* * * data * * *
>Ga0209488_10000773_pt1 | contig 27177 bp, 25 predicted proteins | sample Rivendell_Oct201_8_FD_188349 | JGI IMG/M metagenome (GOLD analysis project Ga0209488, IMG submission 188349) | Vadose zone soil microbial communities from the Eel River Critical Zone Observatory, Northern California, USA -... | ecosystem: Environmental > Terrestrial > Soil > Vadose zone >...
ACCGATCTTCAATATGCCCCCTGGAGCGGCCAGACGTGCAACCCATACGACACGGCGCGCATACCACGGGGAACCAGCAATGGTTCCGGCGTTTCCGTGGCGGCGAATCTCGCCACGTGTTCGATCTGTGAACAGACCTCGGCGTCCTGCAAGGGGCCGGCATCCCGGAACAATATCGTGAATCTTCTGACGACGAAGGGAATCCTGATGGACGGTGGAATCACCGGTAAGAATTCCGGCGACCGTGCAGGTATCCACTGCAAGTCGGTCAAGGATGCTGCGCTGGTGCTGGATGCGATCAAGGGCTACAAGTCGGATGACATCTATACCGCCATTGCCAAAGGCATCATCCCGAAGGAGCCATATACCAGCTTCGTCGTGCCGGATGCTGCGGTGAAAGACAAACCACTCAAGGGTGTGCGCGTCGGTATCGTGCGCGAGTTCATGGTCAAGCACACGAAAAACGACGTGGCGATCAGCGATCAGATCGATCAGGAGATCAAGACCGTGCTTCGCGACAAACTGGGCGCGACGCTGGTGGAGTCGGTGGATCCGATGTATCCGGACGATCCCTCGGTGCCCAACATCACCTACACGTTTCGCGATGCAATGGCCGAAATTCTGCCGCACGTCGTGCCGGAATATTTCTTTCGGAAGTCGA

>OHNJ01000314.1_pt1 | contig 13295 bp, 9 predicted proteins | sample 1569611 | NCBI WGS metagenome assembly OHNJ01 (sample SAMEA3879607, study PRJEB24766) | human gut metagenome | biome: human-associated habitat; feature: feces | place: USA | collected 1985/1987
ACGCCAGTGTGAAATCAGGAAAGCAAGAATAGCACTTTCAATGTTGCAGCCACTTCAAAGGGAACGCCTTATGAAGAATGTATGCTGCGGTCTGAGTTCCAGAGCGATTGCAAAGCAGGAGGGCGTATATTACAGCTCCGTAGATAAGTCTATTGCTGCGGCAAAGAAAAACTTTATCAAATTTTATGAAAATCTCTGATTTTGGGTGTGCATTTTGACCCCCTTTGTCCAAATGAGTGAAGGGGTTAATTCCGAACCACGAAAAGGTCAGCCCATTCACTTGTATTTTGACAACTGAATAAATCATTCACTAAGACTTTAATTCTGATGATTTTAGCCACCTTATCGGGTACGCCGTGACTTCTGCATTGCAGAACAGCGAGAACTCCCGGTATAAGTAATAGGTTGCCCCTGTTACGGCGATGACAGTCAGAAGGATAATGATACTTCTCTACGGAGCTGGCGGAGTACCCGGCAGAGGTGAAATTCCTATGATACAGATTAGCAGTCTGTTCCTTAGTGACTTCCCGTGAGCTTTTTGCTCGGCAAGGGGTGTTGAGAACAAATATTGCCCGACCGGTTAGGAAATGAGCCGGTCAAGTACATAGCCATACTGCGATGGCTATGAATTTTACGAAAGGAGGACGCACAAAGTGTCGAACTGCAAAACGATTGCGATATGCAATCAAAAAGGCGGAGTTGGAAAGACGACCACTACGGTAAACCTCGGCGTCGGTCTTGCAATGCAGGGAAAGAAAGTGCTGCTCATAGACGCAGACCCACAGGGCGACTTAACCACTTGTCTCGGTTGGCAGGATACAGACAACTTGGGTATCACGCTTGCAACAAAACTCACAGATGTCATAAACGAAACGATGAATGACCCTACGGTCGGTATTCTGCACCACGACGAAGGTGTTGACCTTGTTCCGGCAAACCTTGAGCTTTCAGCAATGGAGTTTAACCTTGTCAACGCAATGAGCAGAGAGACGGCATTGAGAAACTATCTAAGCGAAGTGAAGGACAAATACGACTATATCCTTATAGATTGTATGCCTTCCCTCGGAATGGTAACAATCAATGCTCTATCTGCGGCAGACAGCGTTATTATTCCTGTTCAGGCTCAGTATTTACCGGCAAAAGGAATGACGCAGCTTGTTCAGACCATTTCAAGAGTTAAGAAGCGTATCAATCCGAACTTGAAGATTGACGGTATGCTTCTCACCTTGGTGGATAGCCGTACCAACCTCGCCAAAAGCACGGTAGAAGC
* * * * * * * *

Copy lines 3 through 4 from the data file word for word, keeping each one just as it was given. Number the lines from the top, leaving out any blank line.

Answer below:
>OHNJ01000314.1_pt1 | contig 13295 bp, 9 predicted proteins | sample 1569611 | NCBI WGS metagenome assembly OHNJ01 (sample SAMEA3879607, study PRJEB24766) | human gut metagenome | biome: human-associated habitat; feature: feces | place: USA | collected 1985/1987
ACGCCAGTGTGAAATCAGGAAAGCAAGAATAGCACTTTCAATGTTGCAGCCACTTCAAAGGGAACGCCTTATGAAGAATGTATGCTGCGGTCTGAGTTCCAGAGCGATTGCAAAGCAGGAGGGCGTATATTACAGCTCCGTAGATAAGTCTATTGCTGCGGCAAAGAAAAACTTTATCAAATTTTATGAAAATCTCTGATTTTGGGTGTGCATTTTGACCCCCTTTGTCCAAATGAGTGAAGGGGTTAATTCCGAACCACGAAAAGGTCAGCCCATTCACTTGTATTTTGACAACTGAATAAATCATTCACTAAGACTTTAATTCTGATGATTTTAGCCACCTTATCGGGTACGCCGTGACTTCTGCATTGCAGAACAGCGAGAACTCCCGGTATAAGTAATAGGTTGCCCCTGTTACGGCGATGACAGTCAGAAGGATAATGATACTTCTCTACGGAGCTGGCGGAGTACCCGGCAGAGGTGAAATTCCTATGATACAGATTAGCAGTCTGTTCCTTAGTGACTTCCCGTGAGCTTTTTGCTCGGCAAGGGGTGTTGAGAACAAATATTGCCCGACCGGTTAGGAAATGAGCCGGTCAAGTACATAGCCATACTGCGATGGCTATGAATTTTACGAAAGGAGGACGCACAAAGTGTCGAACTGCAAAACGATTGCGATATGCAATCAAAAAGGCGGAGTTGGAAAGACGACCACTACGGTAAACCTCGGCGTCGGTCTTGCAATGCAGGGAAAGAAAGTGCTGCTCATAGACGCAGACCCACAGGGCGACTTAACCACTTGTCTCGGTTGGCAGGATACAGACAACTTGGGTATCACGCTTGCAACAAAACTCACAGATGTCATAAACGAAACGATGAATGACCCTACGGTCGGTATTCTGCACCACGACGAAGGTGTTGACCTTGTTCCGGCAAACCTTGAGCTTTCAGCAATGGAGTTTAACCTTGTCAACGCAATGAGCAGAGAGACGGCATTGAGAAACTATCTAAGCGAAGTGAAGGACAAATACGACTATATCCTTATAGATTGTATGCCTTCCCTCGGAATGGTAACAATCAATGCTCTATCTGCGGCAGACAGCGTTATTATTCCTGTTCAGGCTCAGTATTTACCGGCAAAAGGAATGACGCAGCTTGTTCAGACCATTTCAAGAGTTAAGAAGCGTATCAATCCGAACTTGAAGATTGACGGTATGCTTCTCACCTTGGTGGATAGCCGTACCAACCTCGCCAAAAGCACGGTAGAAGC